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Survey Says: Big Data and the Rise of the Techno-Survey

“Survey Says . . .” The phrase is from a popular culture show Family Feud, which debuted back in 1976 and has aired in one form or another ever since. In 2013. TV Guide placed it in third place in a list of the 50 greatest game shows of all time.

The popularity – and certainly the importance – of surveys goes far beyond this lightweight reference. While organizations like Gallup and the U.S. Census are recognized by most Americans, hosted survey tools like SurveyMonkey have vastly increased the sheer number of citizens surveyed. In 2013, SurveyMonkey reported that it had as many as 15 million registered “users.” Using the language of survey specialists, the sample sizes and the sheer number of measurements taken has increased vastly.

Photo of survey-taking by clipboard

Credit: Rich Stowey via Flickr

Less widely known but highly respected is the National Opinion Research Center (NORC) at the University of Chicago, formed in 1941. NORC is responsible for many significant surveys, including the National Immunization Survey, the National Flu Survey, Survey of Consumer Finance and the General Social Survey. The latter survey, sponsored by the National Science Foundation, is the second most analyzed survey dataset – after the US census.

Samples, Soundness & Sophistication

Survey analysis has required computational resources since the 60’s. One of the longest-lived software in history is SPSS – originally the Statistical Package for the Social Sciences, since 2009 owned by IBM. Widely used as a general purpose analytics tool, in the early days it was often employed to study survey data. SPSS and analytical resources like it are now employed to tabulate, analyze and predict outcomes based upon survey data stored in data warehouses – where Syncsort Big Data ETL may well have been employed to load and standardize survey data to make it amenable for analysis.

Traditional paper-and-pencil, clipboard-ready surveys had intrinsic limitations. The cost to administer each survey could be nontrivial. Scoring the results introduced delays. The types of questions – “stimuli” in a cognitive psychology sense – were relatively limited. Questionnaires required time-consuming prototyping and test phases, which likely limited the quality of many surveys.

Rise of the Techno-Survey

While demand for survey research contributed to the history of computing, it is less widely understood that computing has likewise changed the face of surveys. There are a number of factors that have led to the rise of the Techno-Survey:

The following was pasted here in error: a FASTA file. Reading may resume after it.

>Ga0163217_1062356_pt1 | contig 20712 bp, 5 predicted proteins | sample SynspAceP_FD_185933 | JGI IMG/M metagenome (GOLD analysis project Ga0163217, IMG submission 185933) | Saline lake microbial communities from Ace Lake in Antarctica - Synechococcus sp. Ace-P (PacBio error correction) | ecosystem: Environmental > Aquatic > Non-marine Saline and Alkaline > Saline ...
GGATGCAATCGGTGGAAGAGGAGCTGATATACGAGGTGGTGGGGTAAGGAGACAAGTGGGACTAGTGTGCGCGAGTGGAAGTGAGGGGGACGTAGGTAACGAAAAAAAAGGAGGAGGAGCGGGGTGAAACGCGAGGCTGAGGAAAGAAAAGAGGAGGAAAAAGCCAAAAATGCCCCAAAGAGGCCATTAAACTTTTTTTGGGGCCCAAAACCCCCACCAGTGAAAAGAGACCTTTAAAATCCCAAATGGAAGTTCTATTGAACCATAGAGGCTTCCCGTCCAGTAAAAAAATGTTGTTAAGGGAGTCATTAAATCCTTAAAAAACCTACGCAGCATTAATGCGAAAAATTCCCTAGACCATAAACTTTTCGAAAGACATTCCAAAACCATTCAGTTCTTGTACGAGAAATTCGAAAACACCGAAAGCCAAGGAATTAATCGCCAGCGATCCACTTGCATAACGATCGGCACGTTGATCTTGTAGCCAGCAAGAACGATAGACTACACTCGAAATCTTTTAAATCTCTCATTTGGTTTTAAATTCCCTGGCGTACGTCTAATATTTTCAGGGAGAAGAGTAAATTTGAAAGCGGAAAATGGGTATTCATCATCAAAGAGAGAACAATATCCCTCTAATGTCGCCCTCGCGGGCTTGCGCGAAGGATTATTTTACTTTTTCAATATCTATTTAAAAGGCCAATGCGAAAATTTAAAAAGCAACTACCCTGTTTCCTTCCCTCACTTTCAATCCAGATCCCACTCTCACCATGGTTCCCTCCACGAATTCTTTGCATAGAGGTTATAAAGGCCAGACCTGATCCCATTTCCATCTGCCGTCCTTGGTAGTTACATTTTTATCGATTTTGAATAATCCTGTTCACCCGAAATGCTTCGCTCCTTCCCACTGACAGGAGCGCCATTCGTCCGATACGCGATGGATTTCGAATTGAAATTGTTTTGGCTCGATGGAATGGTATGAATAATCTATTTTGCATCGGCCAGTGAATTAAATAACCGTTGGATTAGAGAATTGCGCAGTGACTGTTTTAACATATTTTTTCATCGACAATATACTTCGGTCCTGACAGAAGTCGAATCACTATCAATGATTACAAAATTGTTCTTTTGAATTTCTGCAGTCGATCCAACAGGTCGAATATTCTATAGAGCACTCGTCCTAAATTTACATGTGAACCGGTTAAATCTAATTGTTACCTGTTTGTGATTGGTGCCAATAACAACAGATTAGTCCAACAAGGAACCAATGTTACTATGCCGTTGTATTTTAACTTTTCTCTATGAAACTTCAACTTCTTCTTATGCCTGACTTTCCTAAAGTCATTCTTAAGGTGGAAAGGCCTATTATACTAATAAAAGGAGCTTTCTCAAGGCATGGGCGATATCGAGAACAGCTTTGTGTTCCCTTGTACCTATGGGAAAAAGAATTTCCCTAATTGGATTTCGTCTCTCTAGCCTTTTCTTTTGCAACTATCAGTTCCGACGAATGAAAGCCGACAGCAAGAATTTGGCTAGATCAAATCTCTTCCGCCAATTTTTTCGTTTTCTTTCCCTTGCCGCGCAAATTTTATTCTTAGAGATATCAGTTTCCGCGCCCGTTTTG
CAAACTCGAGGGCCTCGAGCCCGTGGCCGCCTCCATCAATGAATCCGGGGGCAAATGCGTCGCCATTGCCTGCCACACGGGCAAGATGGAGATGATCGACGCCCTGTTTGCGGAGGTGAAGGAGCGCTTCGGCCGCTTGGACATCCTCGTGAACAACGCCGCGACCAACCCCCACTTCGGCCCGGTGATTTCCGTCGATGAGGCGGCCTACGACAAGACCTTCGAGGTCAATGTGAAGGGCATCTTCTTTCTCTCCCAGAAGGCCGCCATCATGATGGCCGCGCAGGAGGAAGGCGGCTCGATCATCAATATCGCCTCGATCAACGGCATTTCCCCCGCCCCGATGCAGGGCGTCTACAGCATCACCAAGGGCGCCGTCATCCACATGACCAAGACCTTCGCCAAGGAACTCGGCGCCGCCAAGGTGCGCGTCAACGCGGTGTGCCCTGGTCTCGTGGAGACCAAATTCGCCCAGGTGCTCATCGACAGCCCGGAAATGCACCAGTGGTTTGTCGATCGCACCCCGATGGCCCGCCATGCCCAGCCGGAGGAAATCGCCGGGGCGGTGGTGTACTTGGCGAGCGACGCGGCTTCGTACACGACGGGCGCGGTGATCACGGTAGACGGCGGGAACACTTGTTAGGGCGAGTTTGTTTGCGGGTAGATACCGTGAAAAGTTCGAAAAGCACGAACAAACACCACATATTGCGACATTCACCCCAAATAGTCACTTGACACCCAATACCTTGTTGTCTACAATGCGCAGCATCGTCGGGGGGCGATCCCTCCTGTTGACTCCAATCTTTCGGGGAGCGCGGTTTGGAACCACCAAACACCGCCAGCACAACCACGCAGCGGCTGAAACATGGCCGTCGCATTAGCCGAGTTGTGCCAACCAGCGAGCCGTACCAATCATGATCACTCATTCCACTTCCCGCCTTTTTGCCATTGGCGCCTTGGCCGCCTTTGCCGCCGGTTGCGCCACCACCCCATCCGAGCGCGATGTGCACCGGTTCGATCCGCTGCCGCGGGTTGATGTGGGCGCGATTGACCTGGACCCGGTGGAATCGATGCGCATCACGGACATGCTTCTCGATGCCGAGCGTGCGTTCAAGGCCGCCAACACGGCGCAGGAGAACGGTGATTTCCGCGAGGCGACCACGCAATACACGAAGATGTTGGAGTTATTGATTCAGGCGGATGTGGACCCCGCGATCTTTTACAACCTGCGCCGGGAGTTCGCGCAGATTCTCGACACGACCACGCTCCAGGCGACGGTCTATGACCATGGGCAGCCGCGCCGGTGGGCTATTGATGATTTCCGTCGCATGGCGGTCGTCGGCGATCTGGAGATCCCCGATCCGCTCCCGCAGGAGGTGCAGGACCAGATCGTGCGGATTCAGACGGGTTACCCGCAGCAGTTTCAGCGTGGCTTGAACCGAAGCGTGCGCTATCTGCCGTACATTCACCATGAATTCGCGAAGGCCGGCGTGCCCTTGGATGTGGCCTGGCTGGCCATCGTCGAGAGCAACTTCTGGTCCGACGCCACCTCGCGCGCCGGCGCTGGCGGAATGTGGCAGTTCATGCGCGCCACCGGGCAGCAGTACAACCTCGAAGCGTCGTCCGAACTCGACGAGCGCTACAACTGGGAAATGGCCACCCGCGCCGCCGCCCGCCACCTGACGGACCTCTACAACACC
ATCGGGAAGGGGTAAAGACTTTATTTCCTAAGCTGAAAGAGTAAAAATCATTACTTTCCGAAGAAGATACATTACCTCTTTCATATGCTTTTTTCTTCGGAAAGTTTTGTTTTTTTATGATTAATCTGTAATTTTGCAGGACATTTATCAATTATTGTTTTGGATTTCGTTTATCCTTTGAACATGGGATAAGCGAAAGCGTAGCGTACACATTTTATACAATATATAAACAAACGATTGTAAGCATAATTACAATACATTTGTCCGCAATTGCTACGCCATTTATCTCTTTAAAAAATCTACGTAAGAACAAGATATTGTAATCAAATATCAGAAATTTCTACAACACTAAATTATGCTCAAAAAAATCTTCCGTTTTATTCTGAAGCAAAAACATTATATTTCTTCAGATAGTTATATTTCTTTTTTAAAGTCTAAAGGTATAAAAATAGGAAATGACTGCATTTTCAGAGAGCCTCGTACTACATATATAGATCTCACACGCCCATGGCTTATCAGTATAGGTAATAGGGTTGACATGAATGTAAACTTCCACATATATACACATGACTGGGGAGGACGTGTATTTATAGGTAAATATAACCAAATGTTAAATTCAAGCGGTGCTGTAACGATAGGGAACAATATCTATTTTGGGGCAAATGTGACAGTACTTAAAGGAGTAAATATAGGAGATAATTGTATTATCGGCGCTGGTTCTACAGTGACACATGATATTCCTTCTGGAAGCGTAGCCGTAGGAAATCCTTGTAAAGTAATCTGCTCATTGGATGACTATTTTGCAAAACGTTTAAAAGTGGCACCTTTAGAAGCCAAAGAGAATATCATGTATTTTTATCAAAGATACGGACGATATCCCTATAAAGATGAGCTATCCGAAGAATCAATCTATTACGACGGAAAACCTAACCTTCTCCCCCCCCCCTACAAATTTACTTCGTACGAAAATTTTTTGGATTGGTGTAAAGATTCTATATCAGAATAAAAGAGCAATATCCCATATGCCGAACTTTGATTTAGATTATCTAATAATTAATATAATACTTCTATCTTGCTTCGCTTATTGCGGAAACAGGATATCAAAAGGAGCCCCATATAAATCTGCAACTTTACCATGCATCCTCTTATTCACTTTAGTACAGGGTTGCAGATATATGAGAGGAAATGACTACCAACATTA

• Increasing availability of supplementary demographic and other variables through Big Data variety and volume
  • Computer administered surveys, useful in significant settings, have lower cost per survey
  • Survey development allows for greater testing and refinement prior to launch
  • Mobile devices have expanded ease of use and access
  • Adaptive surveys with demography- and response-conditional presentation of questions
  • More sophisticated “questions,” including video, immersive media, virtual reality
  • Auxiliary response measurement, such as reaction time, eye movement
  • Coordinated collaborative surveys, reflecting group opinion or decision processes
  • Ability to overcome accessibility limitations for special populations
  • New impetus for re-analysis of legacy survey data by leveraging Big Data variety
  • Integration with conventional and adaptive testing within eLearning applications to refine just-in-time learning objectives

Surveys and Democracy

Political surveys border on the very annoying during election season, but the effective use of survey data made a name for the likes of Nate Silver. Named by Time as one of the world’s 100 most influential people, Silver has written not only about his successes but about the limitations of Big Data. Silver cites missing data, chaotic systems and feedback loops as instances where Big Data will not help with prediction. In his book The Signal and the Noise, he worried that Big Data is flooding data warehouses with “noise.” He cautioned that Big Data does obviate the need for careful experimentation in research – and that includes survey research.

Surveys have a role to play in democracy. In periods between election cycles, surveys can take the pulse of the people and guide public policy. Examples of policy-related findings abound, but one of most discussed is attitude toward gay marriage. According to the Pew Research Center, “the rise in support for same-sex marriage over the past decade is among the largest changes in opinion on any policy issue over this time period.”

Can surveys tell us how this came about? Despite Silver’s apt reservations, perhaps Big Data and the Techno-survey could help answer this and questions like it.

Still, even in a democracy, surveys have public policy limits. More than a hundred years ago, De Tocqueville wrote:

“In America the majority raises formidable barriers around the liberty of opinion; within these barriers an author may write what he pleases, but woe to him if he goes beyond them.”

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